Note the contrast. The Jewish leaders’ concern was to maintain the peace. Contrast that with what Jesus said about Jerusalem. “Would that you, even you, had known on this day the things that make for peace! But now they are hidden from your eyes.” They desired peace but were unwilling to accept real peace.
The popular image of the messiah was a concurring King. They thought the messiah would throw out the Romans. They expected a revolution. Jesus did not start a revolution. Instead, he taught in te temple. Some make this claim this caused disillusionment amount the people. This is their explanation a few days later the crowd yells “Cruxify him”.
That is ignore what the scripture says. The crowd was not your average Joe from Jerusalem. These were disciples. Second, the crowd in Pilot’s courtyard was not the average Joe from Jerusalem. They took Jesus to Pilot early in the morning. And the chief priest and Pharisees gathered the crowd. The chief priests and scribes were afraid to do anything because the crowd was hanging on his word. (v 47-48) So no. No, the people did not feel betrayed.
Jesus cleared the temple of merchants. We could argue the sellers were providing a valuable religious service. The Temple courtyard was filled with livestock and the tables of the money changers. They were selling animals known to be without blemish. They exchanged money so that there was a common currency within the temple. All this to ensure religious purity. But Jesus had little regard for what they thought of as religious purity. His repeated concern was the pure heart. The two are not the same. But we often confuse them.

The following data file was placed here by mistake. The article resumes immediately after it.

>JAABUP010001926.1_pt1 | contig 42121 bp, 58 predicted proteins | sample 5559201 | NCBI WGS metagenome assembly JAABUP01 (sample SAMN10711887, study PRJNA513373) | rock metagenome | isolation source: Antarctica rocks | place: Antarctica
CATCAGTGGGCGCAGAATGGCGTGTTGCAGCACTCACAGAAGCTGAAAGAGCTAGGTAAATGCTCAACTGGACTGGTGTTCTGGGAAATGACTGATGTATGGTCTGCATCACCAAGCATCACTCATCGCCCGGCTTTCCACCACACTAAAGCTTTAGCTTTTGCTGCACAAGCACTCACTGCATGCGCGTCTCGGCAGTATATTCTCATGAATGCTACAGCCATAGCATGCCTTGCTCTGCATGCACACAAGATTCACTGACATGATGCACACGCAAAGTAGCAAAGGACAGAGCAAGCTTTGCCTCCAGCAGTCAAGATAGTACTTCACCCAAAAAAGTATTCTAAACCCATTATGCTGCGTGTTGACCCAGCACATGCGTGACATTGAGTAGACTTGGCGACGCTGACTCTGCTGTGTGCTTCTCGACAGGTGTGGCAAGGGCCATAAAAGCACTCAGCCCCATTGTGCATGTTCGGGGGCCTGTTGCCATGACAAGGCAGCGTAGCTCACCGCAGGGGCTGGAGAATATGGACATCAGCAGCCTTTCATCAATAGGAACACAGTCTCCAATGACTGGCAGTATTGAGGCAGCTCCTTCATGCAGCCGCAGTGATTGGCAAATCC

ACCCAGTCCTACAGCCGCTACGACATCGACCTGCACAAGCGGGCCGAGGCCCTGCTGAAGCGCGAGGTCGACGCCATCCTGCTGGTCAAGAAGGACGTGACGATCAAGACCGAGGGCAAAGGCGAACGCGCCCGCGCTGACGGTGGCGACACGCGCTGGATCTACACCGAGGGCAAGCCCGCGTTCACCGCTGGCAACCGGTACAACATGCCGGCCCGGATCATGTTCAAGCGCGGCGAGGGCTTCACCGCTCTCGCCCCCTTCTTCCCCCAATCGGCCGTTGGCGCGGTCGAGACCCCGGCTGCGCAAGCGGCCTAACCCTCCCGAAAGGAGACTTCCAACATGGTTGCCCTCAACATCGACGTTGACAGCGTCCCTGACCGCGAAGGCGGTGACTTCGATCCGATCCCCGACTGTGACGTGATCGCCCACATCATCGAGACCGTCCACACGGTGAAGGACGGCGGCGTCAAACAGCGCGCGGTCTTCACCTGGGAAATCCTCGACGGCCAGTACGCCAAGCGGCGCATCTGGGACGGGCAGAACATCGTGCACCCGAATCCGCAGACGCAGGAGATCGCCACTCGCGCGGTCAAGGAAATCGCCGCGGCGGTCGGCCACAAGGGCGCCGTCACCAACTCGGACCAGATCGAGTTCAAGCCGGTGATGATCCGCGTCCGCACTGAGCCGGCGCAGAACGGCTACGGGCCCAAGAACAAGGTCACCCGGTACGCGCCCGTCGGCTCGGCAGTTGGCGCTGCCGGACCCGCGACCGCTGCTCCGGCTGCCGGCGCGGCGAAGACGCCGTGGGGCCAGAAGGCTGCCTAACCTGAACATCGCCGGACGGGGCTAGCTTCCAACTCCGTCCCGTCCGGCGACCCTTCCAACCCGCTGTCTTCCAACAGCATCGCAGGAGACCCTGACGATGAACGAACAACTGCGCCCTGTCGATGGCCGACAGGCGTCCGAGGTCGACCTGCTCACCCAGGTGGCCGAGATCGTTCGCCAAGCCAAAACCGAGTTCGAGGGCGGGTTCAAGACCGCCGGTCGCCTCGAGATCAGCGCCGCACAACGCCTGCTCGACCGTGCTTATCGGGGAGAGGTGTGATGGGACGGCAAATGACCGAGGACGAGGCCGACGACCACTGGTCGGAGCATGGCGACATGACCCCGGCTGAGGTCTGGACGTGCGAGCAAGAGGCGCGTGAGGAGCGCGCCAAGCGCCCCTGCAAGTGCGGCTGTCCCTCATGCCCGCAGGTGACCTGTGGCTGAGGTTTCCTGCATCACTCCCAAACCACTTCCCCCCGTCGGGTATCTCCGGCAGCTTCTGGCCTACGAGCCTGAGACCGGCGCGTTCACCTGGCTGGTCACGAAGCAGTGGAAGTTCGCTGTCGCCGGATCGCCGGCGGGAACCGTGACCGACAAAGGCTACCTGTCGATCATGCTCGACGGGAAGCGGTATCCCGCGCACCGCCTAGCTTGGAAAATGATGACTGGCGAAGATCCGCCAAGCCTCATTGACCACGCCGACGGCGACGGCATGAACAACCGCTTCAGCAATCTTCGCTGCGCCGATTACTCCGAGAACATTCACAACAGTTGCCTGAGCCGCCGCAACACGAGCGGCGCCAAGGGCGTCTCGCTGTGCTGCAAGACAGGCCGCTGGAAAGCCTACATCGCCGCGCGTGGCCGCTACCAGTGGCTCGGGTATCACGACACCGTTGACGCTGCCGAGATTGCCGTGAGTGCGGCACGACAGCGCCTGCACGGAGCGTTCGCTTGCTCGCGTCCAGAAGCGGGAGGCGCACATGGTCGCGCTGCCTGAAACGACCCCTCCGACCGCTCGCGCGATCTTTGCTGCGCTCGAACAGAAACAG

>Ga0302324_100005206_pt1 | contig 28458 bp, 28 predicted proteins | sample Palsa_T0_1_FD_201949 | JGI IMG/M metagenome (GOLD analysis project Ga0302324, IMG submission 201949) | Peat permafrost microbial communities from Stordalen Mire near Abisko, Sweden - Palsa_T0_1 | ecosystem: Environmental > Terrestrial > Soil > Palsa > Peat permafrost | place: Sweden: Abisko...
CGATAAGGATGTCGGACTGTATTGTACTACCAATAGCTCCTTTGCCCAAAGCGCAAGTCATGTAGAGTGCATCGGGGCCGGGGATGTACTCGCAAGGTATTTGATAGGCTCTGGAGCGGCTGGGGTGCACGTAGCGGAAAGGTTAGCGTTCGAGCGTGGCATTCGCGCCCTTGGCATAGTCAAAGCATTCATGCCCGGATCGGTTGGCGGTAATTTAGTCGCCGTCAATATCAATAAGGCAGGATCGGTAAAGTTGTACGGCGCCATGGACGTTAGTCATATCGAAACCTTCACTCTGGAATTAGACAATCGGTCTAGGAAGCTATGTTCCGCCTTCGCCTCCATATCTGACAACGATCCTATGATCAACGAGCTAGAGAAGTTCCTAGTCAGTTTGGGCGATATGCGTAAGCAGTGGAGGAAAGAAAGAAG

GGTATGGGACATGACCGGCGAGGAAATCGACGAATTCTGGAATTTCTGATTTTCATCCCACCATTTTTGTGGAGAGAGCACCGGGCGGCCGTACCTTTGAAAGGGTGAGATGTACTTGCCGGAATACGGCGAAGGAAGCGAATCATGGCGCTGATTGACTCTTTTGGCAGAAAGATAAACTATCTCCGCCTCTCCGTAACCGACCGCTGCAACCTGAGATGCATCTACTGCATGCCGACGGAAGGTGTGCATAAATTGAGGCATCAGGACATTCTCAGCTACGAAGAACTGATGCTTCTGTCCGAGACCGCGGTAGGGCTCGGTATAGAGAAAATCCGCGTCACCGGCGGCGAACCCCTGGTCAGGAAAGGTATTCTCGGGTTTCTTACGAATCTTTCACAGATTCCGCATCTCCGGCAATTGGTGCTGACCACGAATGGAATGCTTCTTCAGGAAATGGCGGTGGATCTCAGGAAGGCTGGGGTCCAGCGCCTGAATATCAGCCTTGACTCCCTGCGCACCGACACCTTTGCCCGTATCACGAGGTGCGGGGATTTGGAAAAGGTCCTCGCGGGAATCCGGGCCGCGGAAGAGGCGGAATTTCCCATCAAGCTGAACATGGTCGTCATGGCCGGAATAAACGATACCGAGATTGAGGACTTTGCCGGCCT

This is the only account of Jesus using physical force in any of the gospels
Either in spite or because of Jesus’ actions in the temple Jesus’ popularity did not wane. There is still much anticipation and excitement. The leaders may not like him. But the general populous loved him. They anticipated the rule of King Jesus.
We all desire peace. But peace comes from God. Being sure of God’s love and living according to His will, brings us true peace. Jerusalem did not have peace because they did not know the times in which they lived. Salvation and true peace were at their gate. But they wanted a cheap version of peace. They wanted the removal of the Romans. They wanted violence.
Pray that God will not hide from you that which makes true peace.